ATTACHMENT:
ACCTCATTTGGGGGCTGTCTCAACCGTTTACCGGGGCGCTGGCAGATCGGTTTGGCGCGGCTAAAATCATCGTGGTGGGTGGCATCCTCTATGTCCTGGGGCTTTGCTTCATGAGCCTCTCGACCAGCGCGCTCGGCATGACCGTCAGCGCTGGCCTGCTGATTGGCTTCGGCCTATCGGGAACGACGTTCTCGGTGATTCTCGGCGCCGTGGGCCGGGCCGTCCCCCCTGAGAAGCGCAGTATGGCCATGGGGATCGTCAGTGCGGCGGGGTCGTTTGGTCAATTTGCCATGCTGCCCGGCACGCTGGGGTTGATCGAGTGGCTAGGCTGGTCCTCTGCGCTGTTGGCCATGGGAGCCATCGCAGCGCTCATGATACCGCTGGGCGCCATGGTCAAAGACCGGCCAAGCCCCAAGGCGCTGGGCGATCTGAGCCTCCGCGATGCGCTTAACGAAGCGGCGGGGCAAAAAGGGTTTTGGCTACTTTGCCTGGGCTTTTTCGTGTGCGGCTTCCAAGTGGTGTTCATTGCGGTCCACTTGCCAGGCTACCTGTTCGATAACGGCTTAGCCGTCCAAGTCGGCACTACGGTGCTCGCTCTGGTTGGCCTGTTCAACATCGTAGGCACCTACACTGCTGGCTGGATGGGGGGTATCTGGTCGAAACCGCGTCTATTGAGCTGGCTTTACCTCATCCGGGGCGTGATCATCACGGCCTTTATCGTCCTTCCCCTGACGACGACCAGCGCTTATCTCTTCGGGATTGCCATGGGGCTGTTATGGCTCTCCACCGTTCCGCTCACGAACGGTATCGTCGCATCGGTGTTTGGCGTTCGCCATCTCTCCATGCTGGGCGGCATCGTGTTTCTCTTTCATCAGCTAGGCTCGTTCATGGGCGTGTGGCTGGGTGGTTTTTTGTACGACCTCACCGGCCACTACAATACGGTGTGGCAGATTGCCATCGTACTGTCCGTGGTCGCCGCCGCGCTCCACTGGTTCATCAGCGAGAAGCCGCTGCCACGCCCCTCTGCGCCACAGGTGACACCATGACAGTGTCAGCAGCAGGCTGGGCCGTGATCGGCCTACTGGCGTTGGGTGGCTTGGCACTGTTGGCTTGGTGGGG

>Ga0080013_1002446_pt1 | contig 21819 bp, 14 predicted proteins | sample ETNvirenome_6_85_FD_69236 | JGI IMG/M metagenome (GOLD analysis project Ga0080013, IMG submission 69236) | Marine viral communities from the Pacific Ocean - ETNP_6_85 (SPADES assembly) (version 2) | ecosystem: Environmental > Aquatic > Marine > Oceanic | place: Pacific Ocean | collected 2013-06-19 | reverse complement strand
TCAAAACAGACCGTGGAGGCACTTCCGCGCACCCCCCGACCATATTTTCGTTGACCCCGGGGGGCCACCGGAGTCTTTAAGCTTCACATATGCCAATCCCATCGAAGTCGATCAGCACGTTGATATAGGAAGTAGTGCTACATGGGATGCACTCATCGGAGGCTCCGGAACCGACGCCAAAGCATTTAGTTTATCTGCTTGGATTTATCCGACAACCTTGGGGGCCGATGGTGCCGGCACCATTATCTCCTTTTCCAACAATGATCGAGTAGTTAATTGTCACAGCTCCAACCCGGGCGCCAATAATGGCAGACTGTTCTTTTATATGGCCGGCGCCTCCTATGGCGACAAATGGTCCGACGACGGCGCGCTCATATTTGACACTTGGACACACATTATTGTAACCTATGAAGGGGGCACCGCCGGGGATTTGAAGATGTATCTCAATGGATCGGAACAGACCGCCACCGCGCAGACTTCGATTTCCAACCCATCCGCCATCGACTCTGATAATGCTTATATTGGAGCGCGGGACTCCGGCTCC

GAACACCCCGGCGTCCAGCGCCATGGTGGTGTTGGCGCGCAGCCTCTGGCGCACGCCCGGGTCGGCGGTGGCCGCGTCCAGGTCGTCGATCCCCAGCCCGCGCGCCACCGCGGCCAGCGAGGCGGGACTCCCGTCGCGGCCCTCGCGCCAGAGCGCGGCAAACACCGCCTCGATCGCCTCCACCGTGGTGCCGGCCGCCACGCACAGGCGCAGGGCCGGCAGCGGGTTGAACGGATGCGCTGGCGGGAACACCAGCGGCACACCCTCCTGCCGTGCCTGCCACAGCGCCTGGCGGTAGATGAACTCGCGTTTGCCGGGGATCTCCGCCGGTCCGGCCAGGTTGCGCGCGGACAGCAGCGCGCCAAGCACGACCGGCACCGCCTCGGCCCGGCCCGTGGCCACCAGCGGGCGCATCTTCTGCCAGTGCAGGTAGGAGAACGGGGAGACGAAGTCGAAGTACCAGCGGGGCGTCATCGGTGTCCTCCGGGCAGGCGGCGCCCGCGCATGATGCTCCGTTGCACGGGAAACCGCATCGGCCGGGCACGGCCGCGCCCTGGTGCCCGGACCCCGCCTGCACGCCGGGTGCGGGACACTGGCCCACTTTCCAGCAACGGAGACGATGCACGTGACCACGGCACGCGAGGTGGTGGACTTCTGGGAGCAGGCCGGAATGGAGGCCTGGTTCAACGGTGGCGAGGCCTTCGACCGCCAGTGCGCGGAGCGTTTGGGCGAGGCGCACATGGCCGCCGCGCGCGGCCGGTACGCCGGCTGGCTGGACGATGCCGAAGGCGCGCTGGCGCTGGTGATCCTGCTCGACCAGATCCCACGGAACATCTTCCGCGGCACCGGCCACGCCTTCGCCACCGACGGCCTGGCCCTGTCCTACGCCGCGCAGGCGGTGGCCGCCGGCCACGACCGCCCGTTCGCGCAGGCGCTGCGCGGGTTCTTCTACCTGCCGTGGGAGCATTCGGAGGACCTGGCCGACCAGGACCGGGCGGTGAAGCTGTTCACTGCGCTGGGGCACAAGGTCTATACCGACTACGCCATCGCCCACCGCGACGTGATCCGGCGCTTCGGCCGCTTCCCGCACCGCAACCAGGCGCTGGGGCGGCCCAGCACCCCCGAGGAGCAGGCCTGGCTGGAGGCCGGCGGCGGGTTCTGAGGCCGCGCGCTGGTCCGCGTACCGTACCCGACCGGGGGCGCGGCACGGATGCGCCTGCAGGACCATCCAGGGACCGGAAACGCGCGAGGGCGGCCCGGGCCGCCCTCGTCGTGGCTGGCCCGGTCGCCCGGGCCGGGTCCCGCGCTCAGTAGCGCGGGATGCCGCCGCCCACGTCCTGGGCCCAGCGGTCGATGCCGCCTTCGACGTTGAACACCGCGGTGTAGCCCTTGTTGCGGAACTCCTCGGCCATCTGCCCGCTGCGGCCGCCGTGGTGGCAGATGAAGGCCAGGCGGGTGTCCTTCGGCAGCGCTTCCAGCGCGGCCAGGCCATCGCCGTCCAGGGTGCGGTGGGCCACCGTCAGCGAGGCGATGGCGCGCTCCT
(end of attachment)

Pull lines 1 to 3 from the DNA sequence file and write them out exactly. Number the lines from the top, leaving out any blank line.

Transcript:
ACCTCATTTGGGGGCTGTCTCAACCGTTTACCGGGGCGCTGGCAGATCGGTTTGGCGCGGCTAAAATCATCGTGGTGGGTGGCATCCTCTATGTCCTGGGGCTTTGCTTCATGAGCCTCTCGACCAGCGCGCTCGGCATGACCGTCAGCGCTGGCCTGCTGATTGGCTTCGGCCTATCGGGAACGACGTTCTCGGTGATTCTCGGCGCCGTGGGCCGGGCCGTCCCCCCTGAGAAGCGCAGTATGGCCATGGGGATCGTCAGTGCGGCGGGGTCGTTTGGTCAATTTGCCATGCTGCCCGGCACGCTGGGGTTGATCGAGTGGCTAGGCTGGTCCTCTGCGCTGTTGGCCATGGGAGCCATCGCAGCGCTCATGATACCGCTGGGCGCCATGGTCAAAGACCGGCCAAGCCCCAAGGCGCTGGGCGATCTGAGCCTCCGCGATGCGCTTAACGAAGCGGCGGGGCAAAAAGGGTTTTGGCTACTTTGCCTGGGCTTTTTCGTGTGCGGCTTCCAAGTGGTGTTCATTGCGGTCCACTTGCCAGGCTACCTGTTCGATAACGGCTTAGCCGTCCAAGTCGGCACTACGGTGCTCGCTCTGGTTGGCCTGTTCAACATCGTAGGCACCTACACTGCTGGCTGGATGGGGGGTATCTGGTCGAAACCGCGTCTATTGAGCTGGCTTTACCTCATCCGGGGCGTGATCATCACGGCCTTTATCGTCCTTCCCCTGACGACGACCAGCGCTTATCTCTTCGGGATTGCCATGGGGCTGTTATGGCTCTCCACCGTTCCGCTCACGAACGGTATCGTCGCATCGGTGTTTGGCGTTCGCCATCTCTCCATGCTGGGCGGCATCGTGTTTCTCTTTCATCAGCTAGGCTCGTTCATGGGCGTGTGGCTGGGTGGTTTTTTGTACGACCTCACCGGCCACTACAATACGGTGTGGCAGATTGCCATCGTACTGTCCGTGGTCGCCGCCGCGCTCCACTGGTTCATCAGCGAGAAGCCGCTGCCACGCCCCTCTGCGCCACAGGTGACACCATGACAGTGTCAGCAGCAGGCTGGGCCGTGATCGGCCTACTGGCGTTGGGTGGCTTGGCACTGTTGGCTTGGTGGGG

>Ga0080013_1002446_pt1 | contig 21819 bp, 14 predicted proteins | sample ETNvirenome_6_85_FD_69236 | JGI IMG/M metagenome (GOLD analysis project Ga0080013, IMG submission 69236) | Marine viral communities from the Pacific Ocean - ETNP_6_85 (SPADES assembly) (version 2) | ecosystem: Environmental > Aquatic > Marine > Oceanic | place: Pacific Ocean | collected 2013-06-19 | reverse complement strand
TCAAAACAGACCGTGGAGGCACTTCCGCGCACCCCCCGACCATATTTTCGTTGACCCCGGGGGGCCACCGGAGTCTTTAAGCTTCACATATGCCAATCCCATCGAAGTCGATCAGCACGTTGATATAGGAAGTAGTGCTACATGGGATGCACTCATCGGAGGCTCCGGAACCGACGCCAAAGCATTTAGTTTATCTGCTTGGATTTATCCGACAACCTTGGGGGCCGATGGTGCCGGCACCATTATCTCCTTTTCCAACAATGATCGAGTAGTTAATTGTCACAGCTCCAACCCGGGCGCCAATAATGGCAGACTGTTCTTTTATATGGCCGGCGCCTCCTATGGCGACAAATGGTCCGACGACGGCGCGCTCATATTTGACACTTGGACACACATTATTGTAACCTATGAAGGGGGCACCGCCGGGGATTTGAAGATGTATCTCAATGGATCGGAACAGACCGCCACCGCGCAGACTTCGATTTCCAACCCATCCGCCATCGACTCTGATAATGCTTATATTGGAGCGCGGGACTCCGGCTCC